Erica spent today in a planning meeting to introduce the self help group approach among the South Sudanese refugee community in Nairobi. Since the beginning of 2017, FEBAC has been engaged in church planting among the South Sudanese diaspora living in the slum areas of Nairobi. Their new church in Kawangware has already risen to 84 members.

We are excited to see the interest of the FEBAC women to embrace the SHG approach to strengthening women and reaching out to their neighbours. 

During our meeting today, Rev. Saphano Riak Chol (Secretary General of FEBAC) encouraged the leaders, saying "It is like the prophet Zechariah told us, 'Do not despise small beginnings!' This is an important day, God is bringing about something new in our church. Something we have never seen before."

Erica teaching today in Saika, Nairobi

Please join us in praying for the women leaders within the Faith Evangelical Baptist Churches. Lack of access to education and leadership roles has hindered women throughout this country, but we are so thankful for the desire for change.

We also pray for Veronica Chuang who will be representing the women of FEBAC in the upcoming Africa Leadership Exchange that CBM is sponsoring in May. We are thrilled to see women leaders from all of our participating partner denominations joining this program.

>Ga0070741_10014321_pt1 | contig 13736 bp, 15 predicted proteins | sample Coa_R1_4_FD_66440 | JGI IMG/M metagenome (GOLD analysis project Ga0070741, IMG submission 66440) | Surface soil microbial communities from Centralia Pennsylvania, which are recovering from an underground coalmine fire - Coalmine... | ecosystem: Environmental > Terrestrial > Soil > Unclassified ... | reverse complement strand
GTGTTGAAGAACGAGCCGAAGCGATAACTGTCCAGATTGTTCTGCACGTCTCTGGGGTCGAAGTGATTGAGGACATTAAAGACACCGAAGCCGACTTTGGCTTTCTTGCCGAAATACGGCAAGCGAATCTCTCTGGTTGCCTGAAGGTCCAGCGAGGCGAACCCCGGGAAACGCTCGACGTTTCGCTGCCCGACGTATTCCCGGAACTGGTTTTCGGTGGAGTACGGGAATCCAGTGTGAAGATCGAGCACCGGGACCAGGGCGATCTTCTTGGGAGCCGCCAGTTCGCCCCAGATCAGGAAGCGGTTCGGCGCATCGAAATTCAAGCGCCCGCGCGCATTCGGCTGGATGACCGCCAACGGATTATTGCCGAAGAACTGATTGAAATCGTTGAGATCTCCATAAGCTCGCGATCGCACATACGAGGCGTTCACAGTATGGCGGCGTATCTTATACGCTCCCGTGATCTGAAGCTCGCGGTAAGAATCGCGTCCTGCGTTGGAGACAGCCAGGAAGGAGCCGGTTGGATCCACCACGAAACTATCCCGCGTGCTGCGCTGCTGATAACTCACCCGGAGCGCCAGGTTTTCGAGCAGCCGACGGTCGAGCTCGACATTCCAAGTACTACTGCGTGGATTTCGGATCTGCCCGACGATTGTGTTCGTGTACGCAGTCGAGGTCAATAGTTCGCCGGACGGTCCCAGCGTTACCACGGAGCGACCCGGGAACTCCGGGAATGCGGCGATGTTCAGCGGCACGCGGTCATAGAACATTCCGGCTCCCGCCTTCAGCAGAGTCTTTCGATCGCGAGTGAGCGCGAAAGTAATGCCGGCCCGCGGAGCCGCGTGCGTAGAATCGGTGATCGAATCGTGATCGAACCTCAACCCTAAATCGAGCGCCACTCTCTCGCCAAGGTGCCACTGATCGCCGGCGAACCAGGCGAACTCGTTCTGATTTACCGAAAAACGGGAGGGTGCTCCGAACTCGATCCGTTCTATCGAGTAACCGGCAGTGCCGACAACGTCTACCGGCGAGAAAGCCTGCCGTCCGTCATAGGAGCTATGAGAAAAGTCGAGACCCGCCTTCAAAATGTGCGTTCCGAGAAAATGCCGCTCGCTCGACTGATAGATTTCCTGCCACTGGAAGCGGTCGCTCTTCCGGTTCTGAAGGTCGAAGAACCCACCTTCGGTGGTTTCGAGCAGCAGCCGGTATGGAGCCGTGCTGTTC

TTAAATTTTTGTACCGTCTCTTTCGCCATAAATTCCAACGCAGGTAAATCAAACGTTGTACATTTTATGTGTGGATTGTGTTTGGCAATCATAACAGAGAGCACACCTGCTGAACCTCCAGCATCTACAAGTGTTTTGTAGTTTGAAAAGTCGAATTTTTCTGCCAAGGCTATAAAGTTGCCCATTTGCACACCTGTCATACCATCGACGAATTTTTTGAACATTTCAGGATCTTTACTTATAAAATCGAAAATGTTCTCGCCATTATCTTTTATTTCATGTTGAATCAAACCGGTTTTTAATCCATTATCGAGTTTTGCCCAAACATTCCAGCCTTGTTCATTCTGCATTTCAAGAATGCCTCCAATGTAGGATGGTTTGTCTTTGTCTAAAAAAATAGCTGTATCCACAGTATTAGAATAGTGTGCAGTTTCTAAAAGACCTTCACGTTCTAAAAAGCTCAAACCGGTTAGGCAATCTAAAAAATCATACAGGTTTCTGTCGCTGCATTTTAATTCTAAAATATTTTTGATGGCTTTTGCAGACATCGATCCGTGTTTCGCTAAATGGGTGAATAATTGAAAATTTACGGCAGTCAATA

We also pray for peace in Africa. We especially remember the Church in Eygpt as it reals from the terrorist attacks of this last week.


Wednesday, April 5, 2017

Overcoming Obstacles


The Anole Women's Self Help Group
Meeting in Kariobangi/Haruma, Nairobi

Lack of access to clean drinking water is a major problem in Kenya where 3,100 children die each year from diarrhoeal diseases caused by unsafe water and poor sanitation. Seventeen million Kenyans do not have access to safe water. The current drought is only making matters worse. The struggle for water is a major obstacle to life and wellness.

For the women of the Kariobangi and Haruma slums, in the Eastlands region of Nairobi, finding water is a daily challenge. 
"There is no water where my family lives," shared group member Chukulisi. "At night there is a pipe where water will come in for a few hours. At around two in the morning, I walk to the pipe to fill containers with other mothers and then carry the water home."